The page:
East Coast of US shaken by Virginia earthquake

I don't know if any of you on the East Coast of the United States felt that earlier this afternoon (I felt it here in New York City), but according to the United States Geological Survey, a 5.9-magnitude earthquake just hit Mineral, Virginia, a town 100 miles south of Washington DC, shortly before 2:00 PM EST.

This comes after a rare earthquake last night in Colorado, and the shaking has been reported from Manhattan to South Carolina.


UPDATE 1: USGS wants to know if you felt the quake in your neighborhood.

UPDATE 2: The earthquake's been ticked up to a 5.9 and is the largest in Virginia since 1897.

UPDATE 3: Offices in Manhattan and Washington have been evacuating and damage to a bridge has been reported in Pennsylvania.


UPDATE 4: As noted by the USGS's seismic hazard map, the risk for quakes in Virginia is slightly higher than that of nearby areas on America's East Coast.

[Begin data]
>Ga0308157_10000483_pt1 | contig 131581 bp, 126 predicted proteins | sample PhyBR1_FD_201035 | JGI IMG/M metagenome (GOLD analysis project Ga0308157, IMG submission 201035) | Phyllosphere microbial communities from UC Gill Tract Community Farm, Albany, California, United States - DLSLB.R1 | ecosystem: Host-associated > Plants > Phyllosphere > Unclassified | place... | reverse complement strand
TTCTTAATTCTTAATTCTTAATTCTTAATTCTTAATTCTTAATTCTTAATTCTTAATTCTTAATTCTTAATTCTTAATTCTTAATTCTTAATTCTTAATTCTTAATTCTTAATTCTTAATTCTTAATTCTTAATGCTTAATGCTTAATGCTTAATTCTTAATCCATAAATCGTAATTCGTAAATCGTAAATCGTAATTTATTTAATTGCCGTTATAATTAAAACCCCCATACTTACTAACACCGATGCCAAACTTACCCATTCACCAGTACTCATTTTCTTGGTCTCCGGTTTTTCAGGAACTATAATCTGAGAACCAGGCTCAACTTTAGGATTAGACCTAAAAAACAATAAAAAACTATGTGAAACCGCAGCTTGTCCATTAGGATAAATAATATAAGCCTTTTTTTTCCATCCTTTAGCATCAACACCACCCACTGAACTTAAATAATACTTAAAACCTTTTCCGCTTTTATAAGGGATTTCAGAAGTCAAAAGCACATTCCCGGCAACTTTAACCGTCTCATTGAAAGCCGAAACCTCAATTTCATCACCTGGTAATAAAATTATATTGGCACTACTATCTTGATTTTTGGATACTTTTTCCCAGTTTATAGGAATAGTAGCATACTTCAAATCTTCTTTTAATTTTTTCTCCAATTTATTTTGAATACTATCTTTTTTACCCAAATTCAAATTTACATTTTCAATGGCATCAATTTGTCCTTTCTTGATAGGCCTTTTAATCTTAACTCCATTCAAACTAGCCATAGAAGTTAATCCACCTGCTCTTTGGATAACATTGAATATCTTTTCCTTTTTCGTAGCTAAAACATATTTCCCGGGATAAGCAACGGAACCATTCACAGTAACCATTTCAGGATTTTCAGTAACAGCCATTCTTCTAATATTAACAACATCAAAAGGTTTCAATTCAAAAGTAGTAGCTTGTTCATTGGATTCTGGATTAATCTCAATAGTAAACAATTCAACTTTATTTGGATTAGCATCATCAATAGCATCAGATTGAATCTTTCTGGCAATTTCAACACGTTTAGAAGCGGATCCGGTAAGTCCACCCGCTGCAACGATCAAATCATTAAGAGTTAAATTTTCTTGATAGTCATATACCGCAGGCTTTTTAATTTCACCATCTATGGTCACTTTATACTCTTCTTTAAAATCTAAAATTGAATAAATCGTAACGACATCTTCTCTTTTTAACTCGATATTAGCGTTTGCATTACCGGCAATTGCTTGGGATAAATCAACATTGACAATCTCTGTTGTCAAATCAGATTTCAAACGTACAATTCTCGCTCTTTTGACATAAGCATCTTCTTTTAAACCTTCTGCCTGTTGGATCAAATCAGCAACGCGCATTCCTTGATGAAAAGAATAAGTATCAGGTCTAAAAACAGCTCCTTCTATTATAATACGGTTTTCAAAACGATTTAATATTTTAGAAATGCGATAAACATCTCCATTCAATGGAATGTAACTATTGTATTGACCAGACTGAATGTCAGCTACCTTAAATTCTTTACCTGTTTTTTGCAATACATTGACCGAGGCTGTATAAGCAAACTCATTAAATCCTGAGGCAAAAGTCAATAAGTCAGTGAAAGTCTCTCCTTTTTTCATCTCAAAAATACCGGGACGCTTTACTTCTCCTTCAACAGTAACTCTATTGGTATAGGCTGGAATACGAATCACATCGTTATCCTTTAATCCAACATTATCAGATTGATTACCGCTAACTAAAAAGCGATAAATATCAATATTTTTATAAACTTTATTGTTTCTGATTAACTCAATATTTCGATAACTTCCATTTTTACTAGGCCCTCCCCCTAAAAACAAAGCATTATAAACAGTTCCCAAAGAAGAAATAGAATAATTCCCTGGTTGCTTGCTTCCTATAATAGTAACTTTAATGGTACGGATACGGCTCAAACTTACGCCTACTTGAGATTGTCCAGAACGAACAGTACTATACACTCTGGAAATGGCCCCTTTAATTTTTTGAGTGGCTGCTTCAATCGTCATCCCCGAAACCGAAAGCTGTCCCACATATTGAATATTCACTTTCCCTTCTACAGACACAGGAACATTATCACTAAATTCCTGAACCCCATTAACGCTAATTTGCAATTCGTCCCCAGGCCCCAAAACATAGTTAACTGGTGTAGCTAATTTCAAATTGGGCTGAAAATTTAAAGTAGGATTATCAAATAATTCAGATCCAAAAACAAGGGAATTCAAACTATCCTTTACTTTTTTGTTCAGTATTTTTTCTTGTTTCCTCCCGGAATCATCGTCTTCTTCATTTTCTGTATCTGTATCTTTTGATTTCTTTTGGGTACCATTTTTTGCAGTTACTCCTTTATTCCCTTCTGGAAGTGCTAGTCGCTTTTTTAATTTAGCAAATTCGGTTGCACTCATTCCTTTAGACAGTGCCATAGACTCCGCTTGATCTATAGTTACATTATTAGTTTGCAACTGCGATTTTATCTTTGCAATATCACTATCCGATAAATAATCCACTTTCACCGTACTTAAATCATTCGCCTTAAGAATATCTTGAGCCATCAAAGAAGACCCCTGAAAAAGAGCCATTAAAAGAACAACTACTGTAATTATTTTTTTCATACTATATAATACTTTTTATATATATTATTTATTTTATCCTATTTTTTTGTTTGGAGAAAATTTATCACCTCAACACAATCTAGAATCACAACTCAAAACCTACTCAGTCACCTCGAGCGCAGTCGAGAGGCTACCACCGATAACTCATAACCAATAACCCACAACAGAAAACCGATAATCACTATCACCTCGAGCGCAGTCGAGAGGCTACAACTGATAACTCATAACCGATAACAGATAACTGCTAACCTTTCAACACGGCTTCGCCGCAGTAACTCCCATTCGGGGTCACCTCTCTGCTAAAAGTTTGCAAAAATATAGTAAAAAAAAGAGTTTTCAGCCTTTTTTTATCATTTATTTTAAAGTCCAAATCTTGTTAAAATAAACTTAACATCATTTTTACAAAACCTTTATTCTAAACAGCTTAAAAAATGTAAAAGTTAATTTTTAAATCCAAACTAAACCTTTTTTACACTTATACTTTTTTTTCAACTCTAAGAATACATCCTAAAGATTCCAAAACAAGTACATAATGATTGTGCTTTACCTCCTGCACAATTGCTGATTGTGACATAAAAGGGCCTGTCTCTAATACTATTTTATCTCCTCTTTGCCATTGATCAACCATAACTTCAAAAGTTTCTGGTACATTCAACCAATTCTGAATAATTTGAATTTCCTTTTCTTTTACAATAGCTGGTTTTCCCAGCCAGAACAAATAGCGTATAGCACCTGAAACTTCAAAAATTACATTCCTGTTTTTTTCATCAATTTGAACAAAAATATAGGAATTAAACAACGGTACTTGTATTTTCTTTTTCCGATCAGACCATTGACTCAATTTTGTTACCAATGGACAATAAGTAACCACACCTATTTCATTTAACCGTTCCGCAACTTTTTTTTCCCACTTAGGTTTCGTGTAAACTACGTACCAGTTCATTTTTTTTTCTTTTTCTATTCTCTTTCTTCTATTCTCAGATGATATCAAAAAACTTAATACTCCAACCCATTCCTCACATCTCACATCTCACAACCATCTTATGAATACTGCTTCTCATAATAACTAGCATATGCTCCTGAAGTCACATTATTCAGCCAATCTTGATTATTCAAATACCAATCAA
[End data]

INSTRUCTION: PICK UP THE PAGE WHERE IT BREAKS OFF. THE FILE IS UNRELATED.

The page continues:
UPDATE 5: Here's footage of a press conference disrupted by the quake. Extensive damage was reported in Mineral, which has a population of approximately 500 residents.


UPDATE 6: Cell providers were inundated with calls, some stones fell off the Washington Cathedral, and safety systems took Virginia nuclear power plants near the epicenter offline.

UPDATE 7: The quake was felt as north as Boston, Montreal, and Toronto. Here comes the inundation of not-so-thrilling YouTube earthquake videos.


UPDATE 8: Things seem to have quieted down for now, but check out our post on the history of earthquakes in Virginia. Also, our sister site Gizmodo is collecting video of the aftermath on buildings along the East Coast.


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